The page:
Free college: When push could turn to shove

BIZLINKS By Rey Gamboa

One other legacy that our President wants to leave his country when he retires or ends his term is free education at the tertiary or collegiate/university level, and this he recently ticked off his list when he signed into law Republic Act 10931 or “Universal Access to Quality Tertiary Education Act.”

The law grants full tuition subsidy for students in state universities and colleges, local universities and colleges, and state-run technical-vocational schools. This includes “library fees, computer fees, laboratory fees, school ID fees, athletic fees, admission fees, development fees, guidance fees, handbook fees, entrance fees, registration fees, medical and dental fees, cultural and other similar or related fees.”

While it may be seen as  a laudable act on the part of the President, there have been a number of concerns raised on the move, mostly when the bill was being railroaded in Congress and before the bill was signed into law.

The President’s economic team had expressed apprehension over the cost of funding the law, especially at this time when its focus is to raise money to cover lost revenues from the restructuring of personal and corporate income taxes.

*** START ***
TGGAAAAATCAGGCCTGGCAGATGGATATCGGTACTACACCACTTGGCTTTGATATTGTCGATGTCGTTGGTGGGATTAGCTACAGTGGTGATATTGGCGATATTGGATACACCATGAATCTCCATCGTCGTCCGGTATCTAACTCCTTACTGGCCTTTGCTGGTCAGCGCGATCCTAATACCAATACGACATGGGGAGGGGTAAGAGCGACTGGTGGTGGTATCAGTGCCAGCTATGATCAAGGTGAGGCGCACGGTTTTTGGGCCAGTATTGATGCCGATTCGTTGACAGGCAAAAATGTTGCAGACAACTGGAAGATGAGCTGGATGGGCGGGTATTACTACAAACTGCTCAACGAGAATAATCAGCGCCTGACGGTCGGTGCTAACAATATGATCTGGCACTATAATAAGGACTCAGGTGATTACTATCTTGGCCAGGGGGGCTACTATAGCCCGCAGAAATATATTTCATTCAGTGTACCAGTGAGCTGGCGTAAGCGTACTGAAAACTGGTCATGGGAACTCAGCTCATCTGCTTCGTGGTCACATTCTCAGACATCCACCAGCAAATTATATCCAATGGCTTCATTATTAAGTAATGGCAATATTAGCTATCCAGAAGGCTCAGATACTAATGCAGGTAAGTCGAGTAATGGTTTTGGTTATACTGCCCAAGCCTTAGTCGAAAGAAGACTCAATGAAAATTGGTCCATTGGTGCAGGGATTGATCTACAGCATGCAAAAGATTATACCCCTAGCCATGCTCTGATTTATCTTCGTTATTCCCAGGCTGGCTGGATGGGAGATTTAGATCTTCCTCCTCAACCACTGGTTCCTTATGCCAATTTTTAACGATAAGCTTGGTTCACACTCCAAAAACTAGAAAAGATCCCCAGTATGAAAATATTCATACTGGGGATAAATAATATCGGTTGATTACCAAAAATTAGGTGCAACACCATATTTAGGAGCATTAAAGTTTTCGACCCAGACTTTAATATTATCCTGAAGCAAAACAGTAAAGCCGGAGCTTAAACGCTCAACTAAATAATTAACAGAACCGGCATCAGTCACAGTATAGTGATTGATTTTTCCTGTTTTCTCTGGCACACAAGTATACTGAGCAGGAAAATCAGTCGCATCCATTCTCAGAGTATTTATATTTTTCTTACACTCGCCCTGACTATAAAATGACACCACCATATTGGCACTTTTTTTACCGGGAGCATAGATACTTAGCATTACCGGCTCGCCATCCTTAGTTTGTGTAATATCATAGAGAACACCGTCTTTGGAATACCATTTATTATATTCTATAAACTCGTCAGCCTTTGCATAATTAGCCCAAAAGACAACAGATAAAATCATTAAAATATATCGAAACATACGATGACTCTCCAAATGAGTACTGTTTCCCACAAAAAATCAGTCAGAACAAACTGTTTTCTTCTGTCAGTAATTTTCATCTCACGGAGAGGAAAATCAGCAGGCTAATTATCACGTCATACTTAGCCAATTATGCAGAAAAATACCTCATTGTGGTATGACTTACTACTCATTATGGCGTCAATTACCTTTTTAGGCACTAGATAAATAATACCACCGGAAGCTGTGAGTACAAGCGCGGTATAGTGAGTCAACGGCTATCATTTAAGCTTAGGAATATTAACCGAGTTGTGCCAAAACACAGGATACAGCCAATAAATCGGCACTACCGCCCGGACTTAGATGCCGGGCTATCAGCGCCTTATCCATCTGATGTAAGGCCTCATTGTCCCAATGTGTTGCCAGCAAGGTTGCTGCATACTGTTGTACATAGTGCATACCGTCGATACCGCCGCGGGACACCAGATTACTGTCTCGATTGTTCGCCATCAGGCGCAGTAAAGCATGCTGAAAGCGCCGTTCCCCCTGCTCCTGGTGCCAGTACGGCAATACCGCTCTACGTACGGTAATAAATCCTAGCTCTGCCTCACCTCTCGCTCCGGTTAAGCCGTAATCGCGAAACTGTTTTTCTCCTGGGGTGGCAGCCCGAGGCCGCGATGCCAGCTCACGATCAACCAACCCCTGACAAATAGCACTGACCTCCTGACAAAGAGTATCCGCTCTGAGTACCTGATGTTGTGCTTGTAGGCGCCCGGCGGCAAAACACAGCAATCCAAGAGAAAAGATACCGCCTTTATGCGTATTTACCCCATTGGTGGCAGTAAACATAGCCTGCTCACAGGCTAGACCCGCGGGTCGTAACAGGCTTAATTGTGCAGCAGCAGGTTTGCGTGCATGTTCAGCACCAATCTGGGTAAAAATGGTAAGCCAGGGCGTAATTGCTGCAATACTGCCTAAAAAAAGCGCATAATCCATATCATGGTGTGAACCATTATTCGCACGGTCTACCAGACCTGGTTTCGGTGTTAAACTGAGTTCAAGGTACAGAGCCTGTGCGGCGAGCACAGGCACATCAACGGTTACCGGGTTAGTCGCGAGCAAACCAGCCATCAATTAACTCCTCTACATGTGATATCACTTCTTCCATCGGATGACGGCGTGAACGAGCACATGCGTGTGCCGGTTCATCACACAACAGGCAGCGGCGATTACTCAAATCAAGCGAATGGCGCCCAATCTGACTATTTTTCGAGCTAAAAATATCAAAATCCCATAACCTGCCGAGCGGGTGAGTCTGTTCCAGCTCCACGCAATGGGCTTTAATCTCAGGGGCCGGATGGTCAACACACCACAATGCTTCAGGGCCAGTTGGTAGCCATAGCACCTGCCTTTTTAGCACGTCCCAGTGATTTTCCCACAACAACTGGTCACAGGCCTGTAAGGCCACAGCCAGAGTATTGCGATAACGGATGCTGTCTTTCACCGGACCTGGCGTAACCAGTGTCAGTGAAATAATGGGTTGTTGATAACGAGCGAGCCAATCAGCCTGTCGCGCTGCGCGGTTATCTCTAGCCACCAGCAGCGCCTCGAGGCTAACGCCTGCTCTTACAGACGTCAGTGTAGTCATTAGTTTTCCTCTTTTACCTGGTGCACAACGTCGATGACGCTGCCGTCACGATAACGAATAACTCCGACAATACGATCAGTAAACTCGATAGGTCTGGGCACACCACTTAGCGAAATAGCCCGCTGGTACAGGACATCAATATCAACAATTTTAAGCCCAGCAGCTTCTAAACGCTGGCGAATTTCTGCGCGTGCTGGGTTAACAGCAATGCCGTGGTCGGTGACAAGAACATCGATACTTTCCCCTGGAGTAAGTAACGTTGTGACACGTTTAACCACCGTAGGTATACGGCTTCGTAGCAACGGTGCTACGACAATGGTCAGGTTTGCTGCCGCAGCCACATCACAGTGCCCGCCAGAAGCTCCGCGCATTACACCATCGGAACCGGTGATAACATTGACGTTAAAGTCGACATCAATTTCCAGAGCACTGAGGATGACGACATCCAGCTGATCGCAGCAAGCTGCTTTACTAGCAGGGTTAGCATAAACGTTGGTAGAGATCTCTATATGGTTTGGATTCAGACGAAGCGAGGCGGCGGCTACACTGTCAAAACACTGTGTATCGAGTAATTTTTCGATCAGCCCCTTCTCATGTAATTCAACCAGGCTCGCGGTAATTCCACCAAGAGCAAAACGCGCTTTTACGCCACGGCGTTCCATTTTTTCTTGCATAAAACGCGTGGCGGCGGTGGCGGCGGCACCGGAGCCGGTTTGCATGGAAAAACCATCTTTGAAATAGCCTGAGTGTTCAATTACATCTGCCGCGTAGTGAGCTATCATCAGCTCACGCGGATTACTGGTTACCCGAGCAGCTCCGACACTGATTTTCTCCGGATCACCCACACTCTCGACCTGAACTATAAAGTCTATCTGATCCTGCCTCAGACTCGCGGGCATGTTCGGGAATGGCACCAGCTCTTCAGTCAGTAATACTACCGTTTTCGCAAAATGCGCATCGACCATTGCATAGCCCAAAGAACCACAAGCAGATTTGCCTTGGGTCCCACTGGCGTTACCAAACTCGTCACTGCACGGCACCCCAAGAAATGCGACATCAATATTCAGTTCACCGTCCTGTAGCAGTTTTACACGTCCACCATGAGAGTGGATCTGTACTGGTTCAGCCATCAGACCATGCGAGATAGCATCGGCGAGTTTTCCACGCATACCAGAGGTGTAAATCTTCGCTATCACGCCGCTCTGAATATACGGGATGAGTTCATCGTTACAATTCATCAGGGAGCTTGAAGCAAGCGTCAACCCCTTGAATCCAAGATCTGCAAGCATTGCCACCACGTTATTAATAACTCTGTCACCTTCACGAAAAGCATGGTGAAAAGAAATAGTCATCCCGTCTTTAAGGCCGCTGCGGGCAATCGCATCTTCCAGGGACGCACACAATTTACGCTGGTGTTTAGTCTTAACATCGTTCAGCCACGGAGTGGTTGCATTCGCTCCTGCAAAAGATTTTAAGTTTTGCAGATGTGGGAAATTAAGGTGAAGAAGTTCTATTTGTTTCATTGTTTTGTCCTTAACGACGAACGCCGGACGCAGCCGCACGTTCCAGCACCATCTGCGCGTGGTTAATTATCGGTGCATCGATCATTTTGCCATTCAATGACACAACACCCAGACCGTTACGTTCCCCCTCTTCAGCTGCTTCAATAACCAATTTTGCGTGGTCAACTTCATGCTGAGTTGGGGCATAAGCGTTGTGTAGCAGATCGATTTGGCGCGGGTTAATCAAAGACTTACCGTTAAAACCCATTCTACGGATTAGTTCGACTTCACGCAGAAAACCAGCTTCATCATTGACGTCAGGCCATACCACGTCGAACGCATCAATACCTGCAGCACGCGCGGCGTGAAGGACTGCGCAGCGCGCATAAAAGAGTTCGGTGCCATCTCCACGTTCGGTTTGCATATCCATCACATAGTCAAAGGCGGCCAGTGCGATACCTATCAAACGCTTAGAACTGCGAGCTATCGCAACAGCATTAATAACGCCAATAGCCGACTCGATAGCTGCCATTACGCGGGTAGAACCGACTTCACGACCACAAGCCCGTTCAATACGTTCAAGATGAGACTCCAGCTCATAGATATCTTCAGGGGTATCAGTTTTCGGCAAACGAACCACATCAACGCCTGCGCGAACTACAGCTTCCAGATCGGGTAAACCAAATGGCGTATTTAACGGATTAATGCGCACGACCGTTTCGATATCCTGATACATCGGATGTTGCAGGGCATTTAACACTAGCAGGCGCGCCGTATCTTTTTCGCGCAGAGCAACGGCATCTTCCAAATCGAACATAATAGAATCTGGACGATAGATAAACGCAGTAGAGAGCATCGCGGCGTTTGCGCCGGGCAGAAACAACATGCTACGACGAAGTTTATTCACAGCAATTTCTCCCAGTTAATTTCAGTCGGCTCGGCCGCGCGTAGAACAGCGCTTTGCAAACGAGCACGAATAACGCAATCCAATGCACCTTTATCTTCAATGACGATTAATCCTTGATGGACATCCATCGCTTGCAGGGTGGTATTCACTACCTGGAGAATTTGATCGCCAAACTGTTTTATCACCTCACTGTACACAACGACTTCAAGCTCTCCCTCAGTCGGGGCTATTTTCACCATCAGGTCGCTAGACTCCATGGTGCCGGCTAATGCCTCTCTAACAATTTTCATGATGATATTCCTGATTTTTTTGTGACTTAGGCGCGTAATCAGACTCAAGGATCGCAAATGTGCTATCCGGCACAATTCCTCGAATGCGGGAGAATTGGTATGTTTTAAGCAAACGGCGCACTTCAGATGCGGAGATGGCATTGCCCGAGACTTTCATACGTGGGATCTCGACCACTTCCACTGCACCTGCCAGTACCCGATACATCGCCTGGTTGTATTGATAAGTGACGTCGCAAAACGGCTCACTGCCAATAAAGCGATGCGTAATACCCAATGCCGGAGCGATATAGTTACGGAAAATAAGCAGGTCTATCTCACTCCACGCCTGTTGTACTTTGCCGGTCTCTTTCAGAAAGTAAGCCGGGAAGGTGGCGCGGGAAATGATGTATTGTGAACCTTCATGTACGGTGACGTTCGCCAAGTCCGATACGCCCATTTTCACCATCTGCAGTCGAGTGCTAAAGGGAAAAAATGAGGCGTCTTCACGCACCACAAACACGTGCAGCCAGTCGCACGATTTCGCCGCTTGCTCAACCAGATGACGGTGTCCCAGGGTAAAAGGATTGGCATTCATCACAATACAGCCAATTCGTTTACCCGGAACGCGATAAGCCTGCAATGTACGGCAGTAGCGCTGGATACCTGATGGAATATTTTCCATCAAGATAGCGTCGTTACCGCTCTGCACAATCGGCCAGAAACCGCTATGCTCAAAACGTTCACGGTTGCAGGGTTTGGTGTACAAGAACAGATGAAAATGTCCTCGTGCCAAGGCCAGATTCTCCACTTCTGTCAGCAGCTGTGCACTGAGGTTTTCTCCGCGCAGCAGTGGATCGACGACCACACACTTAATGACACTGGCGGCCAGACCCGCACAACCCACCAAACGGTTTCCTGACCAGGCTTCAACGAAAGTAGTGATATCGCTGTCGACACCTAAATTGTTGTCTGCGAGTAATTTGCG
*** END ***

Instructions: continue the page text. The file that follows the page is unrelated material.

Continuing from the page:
Waiving tuition fees in the covered schools is estimated to cost from P8 billion to P100 billion yearly, the former estimate coming from the Commission on Higher Education (CHED) and the latter from a very distressed Department of Budget and Management.

Not pro-poor

But the biggest concern, which had been raised first by CHED chairwoman Patricia Licuanan, who incidentally is persona non grata at Cabinet meetings, is the potential for the law to benefit those who belong to the moneyed segments of society.

According to Licuanan, only eight percent of the poor are enrolled in college. This is believable largely because of the inability of the poor to finish secondary education, and in many cases, even primary education despite the fact that this is free and compulsory by law.

This definitely goes against President Duterte’s objective to uplift the poor since the money that will be spent for the free tuition will benefit more those who can afford to pay for their education.

Since the law has already been passed, perhaps some remedial action may be introduced so that the benefits of the legislative action will really benefit those who deserve it.

Student business proposals

Underscoring the importance of quality education, here’s some good news about a Philippine-based business school that has gained recognition for its curriculum, not just in the ASEAN, but even the world.

Three teams of students from the Asian Institute Management (AIM) are going to New York next week to present their proposed business proposals in line with the United Nation’s Sustainable Development Goals.

The three teams will compete against four other teams that were chosen from 127 entries from around the world in the United Nations’ Breakthrough Innovation Challenge (BIC), the largest organized initiative between the UN and business schools.

It brings together students and young professionals from leading multinational companies to build sustainable business models that leverage on disruptive technologies that will solve company-specific sustainability challenges.